Don’t get us wrong: we love the idea of the CTS-V. We love that Cadillac’s challenge to BMW’s M-division and Mercedes’s AMG cars was, on paper at least, a totally worth opponent. What turns our LUST meter off is the execution. Cadillac had a halo car in the XLR, but this was the halo car you could you could actually put in your driveway. And it simply was undercooked. In addition, like many performance cars that real people can actually afford, many will undoubtedly fall into the “let’s do a burnout and then slam into a curb and waste the suspension!” crowd. Finding a good used one is going to prove difficult, especially since the problems the CTS-V had from the factory aren’t likely to be helped by years worth of hard-driving. We have a feeling most of these will end up in 10 years on craigslist, with an ad saying “just needs some TLC (salvage title, some fire damage, some meth residue) MAKE AN OFFER!!!!!”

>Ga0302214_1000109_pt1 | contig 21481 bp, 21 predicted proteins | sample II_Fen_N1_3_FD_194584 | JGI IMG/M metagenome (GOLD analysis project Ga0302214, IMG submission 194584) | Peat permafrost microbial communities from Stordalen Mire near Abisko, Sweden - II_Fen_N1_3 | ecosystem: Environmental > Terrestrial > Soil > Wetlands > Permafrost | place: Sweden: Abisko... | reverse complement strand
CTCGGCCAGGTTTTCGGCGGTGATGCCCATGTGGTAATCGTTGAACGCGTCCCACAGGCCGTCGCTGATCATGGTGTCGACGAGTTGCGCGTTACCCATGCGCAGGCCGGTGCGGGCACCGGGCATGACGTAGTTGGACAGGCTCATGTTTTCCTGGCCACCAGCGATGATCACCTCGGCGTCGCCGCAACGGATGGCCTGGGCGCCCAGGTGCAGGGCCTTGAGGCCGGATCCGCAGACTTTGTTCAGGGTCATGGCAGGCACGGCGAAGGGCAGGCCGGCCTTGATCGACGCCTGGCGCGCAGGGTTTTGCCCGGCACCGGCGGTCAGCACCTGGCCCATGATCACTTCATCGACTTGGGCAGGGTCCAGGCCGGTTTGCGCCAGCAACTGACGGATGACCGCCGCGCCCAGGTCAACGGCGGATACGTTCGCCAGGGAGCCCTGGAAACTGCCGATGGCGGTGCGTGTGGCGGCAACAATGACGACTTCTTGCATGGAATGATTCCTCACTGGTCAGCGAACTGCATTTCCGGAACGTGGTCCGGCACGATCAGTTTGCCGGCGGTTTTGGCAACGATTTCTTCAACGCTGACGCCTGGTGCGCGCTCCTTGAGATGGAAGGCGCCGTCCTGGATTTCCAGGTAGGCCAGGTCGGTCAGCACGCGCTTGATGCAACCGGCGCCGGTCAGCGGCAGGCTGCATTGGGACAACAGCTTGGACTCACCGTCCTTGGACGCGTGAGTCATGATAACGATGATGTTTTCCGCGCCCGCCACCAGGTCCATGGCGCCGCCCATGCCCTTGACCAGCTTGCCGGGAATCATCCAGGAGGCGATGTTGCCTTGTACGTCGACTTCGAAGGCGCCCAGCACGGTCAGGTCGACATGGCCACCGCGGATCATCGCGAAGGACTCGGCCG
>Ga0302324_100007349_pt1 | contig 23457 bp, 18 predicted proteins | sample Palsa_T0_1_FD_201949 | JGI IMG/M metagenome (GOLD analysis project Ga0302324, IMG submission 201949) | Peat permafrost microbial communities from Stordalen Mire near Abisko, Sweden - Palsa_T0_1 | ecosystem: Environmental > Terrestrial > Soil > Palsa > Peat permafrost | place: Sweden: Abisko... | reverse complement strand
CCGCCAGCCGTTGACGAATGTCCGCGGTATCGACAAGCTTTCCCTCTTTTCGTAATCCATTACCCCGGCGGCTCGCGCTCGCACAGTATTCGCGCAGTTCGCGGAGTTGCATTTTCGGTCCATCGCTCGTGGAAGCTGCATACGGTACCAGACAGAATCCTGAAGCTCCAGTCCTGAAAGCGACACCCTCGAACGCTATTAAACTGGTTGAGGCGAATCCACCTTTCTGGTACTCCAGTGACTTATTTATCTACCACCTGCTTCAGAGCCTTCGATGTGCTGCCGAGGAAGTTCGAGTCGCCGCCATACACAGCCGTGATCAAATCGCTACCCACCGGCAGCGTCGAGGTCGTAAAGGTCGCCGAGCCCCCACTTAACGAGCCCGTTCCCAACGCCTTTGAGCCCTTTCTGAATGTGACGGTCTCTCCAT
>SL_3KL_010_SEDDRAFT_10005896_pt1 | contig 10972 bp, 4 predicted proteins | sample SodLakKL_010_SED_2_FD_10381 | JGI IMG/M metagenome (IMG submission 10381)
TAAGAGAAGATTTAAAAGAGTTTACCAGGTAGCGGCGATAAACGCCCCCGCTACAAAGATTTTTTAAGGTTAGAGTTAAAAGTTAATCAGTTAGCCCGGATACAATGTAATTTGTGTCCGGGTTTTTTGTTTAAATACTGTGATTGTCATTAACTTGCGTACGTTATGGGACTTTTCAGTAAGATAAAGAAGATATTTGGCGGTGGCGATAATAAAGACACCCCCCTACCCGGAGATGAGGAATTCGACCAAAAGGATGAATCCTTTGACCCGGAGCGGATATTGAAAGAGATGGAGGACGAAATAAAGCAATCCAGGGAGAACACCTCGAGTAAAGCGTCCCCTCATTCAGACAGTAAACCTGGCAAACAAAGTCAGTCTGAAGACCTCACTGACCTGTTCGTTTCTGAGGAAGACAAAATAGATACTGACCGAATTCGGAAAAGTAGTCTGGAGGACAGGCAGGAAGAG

Think otherwise? Chime in below in the comments and let me know where you stand.

[Images: Supercars.net]

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7 Responses

  1. dr mad says:

    Well, lets see, where to begin…is the cts-v world class? I have to admit, I have not driven EVERY car there is, but as a surgeon who has owned his share of euro/anglo, jap and american cars, I have to say the cts-v is as good as and probably better than everything I have had the opportunity to drive, and I like the looks…do I drive it to its potential?…No, I am too old, but I like the acceleration, and passing is a lot of fun, and the occasional friend who is proud of his big Mercedes, cools off significantly after a ride in the “v”. ps, it will go much faster than I want to.

  2. AP says:

    Well, all i can honestly say, is that its a serious piece of shit.